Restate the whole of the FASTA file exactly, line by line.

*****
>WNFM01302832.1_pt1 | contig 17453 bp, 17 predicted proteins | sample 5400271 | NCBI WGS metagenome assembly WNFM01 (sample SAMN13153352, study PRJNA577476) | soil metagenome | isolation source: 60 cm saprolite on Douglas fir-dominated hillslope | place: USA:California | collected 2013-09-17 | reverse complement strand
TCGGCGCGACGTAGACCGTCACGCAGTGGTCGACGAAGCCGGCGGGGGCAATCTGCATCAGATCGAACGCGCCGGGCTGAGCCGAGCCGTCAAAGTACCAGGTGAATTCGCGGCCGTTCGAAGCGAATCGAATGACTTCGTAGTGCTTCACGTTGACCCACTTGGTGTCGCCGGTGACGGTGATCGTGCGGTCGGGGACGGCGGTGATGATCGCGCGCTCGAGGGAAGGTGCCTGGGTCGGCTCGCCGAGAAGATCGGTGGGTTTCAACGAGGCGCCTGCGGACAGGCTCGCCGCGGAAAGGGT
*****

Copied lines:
>WNFM01302832.1_pt1 | contig 17453 bp, 17 predicted proteins | sample 5400271 | NCBI WGS metagenome assembly WNFM01 (sample SAMN13153352, study PRJNA577476) | soil metagenome | isolation source: 60 cm saprolite on Douglas fir-dominated hillslope | place: USA:California | collected 2013-09-17 | reverse complement strand
TCGGCGCGACGTAGACCGTCACGCAGTGGTCGACGAAGCCGGCGGGGGCAATCTGCATCAGATCGAACGCGCCGGGCTGAGCCGAGCCGTCAAAGTACCAGGTGAATTCGCGGCCGTTCGAAGCGAATCGAATGACTTCGTAGTGCTTCACGTTGACCCACTTGGTGTCGCCGGTGACGGTGATCGTGCGGTCGGGGACGGCGGTGATGATCGCGCGCTCGAGGGAAGGTGCCTGGGTCGGCTCGCCGAGAAGATCGGTGGGTTTCAACGAGGCGCCTGCGGACAGGCTCGCCGCGGAAAGGGT